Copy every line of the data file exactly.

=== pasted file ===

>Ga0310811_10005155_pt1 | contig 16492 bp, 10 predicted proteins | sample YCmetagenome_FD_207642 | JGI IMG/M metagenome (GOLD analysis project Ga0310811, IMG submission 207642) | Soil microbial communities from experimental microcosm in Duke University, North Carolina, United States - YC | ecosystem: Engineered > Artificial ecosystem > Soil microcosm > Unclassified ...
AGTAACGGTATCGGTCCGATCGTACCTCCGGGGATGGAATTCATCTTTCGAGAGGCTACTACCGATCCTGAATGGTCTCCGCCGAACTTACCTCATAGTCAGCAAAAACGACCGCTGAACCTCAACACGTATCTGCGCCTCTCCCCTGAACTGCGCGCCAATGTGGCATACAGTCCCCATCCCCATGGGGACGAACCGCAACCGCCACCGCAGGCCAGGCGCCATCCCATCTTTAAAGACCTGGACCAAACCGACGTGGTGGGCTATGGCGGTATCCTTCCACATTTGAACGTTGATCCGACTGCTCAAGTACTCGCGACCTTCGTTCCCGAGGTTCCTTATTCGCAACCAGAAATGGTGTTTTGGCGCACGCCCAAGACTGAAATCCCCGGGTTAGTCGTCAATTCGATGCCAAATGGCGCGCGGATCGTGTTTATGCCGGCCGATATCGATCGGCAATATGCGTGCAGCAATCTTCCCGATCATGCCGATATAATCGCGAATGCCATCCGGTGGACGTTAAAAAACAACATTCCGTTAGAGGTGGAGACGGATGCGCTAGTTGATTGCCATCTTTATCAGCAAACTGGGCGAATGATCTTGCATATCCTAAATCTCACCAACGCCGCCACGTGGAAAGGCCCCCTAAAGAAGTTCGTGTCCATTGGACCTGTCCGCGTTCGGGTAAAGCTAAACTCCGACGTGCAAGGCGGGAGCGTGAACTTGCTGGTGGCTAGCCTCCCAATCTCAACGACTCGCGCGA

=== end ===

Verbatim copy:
>Ga0310811_10005155_pt1 | contig 16492 bp, 10 predicted proteins | sample YCmetagenome_FD_207642 | JGI IMG/M metagenome (GOLD analysis project Ga0310811, IMG submission 207642) | Soil microbial communities from experimental microcosm in Duke University, North Carolina, United States - YC | ecosystem: Engineered > Artificial ecosystem > Soil microcosm > Unclassified ...
AGTAACGGTATCGGTCCGATCGTACCTCCGGGGATGGAATTCATCTTTCGAGAGGCTACTACCGATCCTGAATGGTCTCCGCCGAACTTACCTCATAGTCAGCAAAAACGACCGCTGAACCTCAACACGTATCTGCGCCTCTCCCCTGAACTGCGCGCCAATGTGGCATACAGTCCCCATCCCCATGGGGACGAACCGCAACCGCCACCGCAGGCCAGGCGCCATCCCATCTTTAAAGACCTGGACCAAACCGACGTGGTGGGCTATGGCGGTATCCTTCCACATTTGAACGTTGATCCGACTGCTCAAGTACTCGCGACCTTCGTTCCCGAGGTTCCTTATTCGCAACCAGAAATGGTGTTTTGGCGCACGCCCAAGACTGAAATCCCCGGGTTAGTCGTCAATTCGATGCCAAATGGCGCGCGGATCGTGTTTATGCCGGCCGATATCGATCGGCAATATGCGTGCAGCAATCTTCCCGATCATGCCGATATAATCGCGAATGCCATCCGGTGGACGTTAAAAAACAACATTCCGTTAGAGGTGGAGACGGATGCGCTAGTTGATTGCCATCTTTATCAGCAAACTGGGCGAATGATCTTGCATATCCTAAATCTCACCAACGCCGCCACGTGGAAAGGCCCCCTAAAGAAGTTCGTGTCCATTGGACCTGTCCGCGTTCGGGTAAAGCTAAACTCCGACGTGCAAGGCGGGAGCGTGAACTTGCTGGTGGCTAGCCTCCCAATCTCAACGACTCGCGCGA